Because of these and other revelations about political bias against Trump within the ranks of the FBI, in a piece entitled “Trump is right about the FBI,” CNN legal analyst Paul Callan explained his reasons for agreeing with Trump that the actions of FBI leadership have tarnished the agency’s reputation [emphasis mine]:

The ferocity of President Donald Trump's recent attacks on the integrity of the FBI has sent shock waves through an agency accustomed to public adulation in recent years. Sadly, much of the presidential criticism of the bureau may be entirely legitimate.


Strzok was one of the FBI's top counterintelligence agents supervising the investigation of Clinton's controversial email problems. He subsequently joined Robert Mueller's Trump/Russia investigation, and the question lingers as to why his obvious anti-Trump prejudice was not uncovered in his job interview for the position with Mueller.


Strzok was abruptly removed from the Mueller investigation in mid-summer of 2017. It seems that he had exchanged a series of 375 text messages with Page, clearly documenting their joint revulsion at all things Trump. The President is variously described as a "loathsome human," an "idiot" and a "d*uche," while they describe the prospects of the President's election as "terrifying."

The shocking aspect of the Strzok/Page discussions about the "terrifying" possibility of Trump's election is that some of those discussions may have taken place, according to one of Strzok's texts in "Andy's Office."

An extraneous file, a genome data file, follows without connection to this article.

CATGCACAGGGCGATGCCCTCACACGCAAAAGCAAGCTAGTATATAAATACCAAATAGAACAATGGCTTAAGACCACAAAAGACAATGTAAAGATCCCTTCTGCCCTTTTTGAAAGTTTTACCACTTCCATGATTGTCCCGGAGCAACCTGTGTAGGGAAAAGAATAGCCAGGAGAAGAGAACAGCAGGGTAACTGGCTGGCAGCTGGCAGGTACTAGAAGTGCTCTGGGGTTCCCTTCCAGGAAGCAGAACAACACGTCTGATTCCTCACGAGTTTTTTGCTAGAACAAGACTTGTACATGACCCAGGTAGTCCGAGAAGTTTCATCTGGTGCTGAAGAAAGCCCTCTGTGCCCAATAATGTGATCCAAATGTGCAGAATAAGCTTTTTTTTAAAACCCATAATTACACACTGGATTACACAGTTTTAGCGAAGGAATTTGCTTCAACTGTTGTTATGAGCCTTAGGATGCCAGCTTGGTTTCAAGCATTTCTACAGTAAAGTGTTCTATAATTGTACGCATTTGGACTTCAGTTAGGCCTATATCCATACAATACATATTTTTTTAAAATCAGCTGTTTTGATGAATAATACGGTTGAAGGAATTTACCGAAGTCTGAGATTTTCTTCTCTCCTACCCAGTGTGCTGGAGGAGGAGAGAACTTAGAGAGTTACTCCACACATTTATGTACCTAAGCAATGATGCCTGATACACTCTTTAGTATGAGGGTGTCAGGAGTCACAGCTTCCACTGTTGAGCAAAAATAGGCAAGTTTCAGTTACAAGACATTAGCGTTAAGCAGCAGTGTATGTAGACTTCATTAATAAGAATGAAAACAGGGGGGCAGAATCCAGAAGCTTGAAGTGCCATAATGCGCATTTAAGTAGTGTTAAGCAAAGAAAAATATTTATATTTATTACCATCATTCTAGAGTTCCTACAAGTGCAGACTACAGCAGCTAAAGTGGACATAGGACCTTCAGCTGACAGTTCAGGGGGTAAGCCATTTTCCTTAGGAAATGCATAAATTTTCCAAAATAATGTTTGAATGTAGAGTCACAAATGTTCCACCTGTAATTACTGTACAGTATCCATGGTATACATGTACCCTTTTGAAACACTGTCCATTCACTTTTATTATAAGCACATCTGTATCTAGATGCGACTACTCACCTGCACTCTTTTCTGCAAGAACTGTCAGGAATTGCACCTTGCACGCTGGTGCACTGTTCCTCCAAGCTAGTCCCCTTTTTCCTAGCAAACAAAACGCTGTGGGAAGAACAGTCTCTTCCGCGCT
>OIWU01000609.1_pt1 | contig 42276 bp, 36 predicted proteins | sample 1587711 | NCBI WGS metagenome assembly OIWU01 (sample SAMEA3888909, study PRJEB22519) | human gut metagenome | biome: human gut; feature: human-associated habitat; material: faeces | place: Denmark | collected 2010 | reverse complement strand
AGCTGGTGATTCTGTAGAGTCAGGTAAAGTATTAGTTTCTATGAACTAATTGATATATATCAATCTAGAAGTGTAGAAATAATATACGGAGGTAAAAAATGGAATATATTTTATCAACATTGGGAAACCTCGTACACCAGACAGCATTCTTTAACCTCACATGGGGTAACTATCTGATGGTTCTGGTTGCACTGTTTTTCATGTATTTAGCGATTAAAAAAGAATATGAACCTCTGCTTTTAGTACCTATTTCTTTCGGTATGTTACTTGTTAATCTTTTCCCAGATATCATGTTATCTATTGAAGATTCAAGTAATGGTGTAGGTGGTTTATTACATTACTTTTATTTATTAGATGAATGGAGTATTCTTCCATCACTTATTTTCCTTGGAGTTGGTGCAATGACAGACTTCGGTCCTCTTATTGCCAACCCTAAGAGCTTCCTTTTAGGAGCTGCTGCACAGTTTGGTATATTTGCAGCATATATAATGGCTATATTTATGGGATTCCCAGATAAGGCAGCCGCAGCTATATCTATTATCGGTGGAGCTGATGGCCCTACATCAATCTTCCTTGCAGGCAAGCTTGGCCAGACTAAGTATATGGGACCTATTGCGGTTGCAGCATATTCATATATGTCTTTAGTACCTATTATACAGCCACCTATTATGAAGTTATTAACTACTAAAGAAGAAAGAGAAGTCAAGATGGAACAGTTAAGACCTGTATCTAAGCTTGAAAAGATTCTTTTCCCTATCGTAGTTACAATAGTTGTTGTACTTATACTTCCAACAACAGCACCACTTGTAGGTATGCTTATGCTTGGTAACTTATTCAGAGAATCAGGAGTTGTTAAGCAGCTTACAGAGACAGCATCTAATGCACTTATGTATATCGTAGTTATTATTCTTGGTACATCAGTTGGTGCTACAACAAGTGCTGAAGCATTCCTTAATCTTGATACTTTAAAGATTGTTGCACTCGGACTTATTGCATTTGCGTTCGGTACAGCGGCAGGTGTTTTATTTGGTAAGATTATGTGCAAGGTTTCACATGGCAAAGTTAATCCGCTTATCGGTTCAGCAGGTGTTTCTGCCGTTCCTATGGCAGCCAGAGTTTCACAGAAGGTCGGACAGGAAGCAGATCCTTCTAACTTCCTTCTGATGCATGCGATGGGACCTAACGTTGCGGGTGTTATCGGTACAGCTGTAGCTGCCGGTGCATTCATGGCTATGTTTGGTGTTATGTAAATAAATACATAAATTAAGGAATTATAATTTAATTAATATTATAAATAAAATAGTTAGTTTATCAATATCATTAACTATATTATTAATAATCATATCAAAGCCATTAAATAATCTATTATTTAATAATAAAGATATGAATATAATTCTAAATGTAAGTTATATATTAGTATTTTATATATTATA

CNN has reported that the text was presumably referring to the office of FBI Deputy Director Andrew McCabe in August of 2016. Page had previously opined, according to the texts: "There's no way he gets elected." Strzok, however, texted that even if Trump's election is a long shot, "I want to believe the path you threw out for consideration in Andy's office ...that there's no way he gets elected -- but I'm afraid we can't take that risk. It's like an insurance policy in the unlikely event you die before you're 40."


Causing further headaches for FBI brass, we now know that Deputy Director McCabe's wife, Jill McCabe, an unsuccessful Democratic 2015 candidate for the state senate in Virginia, had received approximately $700,000 in campaign contributions from then-Virginia Gov. Terry McAuliffe's political action committee and the state's Democratic Party. While this didn't violate any laws or FBI protocols, the association looks unseemly for an agency conducting an investigation with potentially historic implications.

In light of all this information, one should not be shocked that, as Newsweek and many others reported last fall, James Comey drafted a memo exonerating Hillary Clinton from her alleged criminal offenses months before his FBI agents had the chance to complete their evidentiary reviews and witness interviews.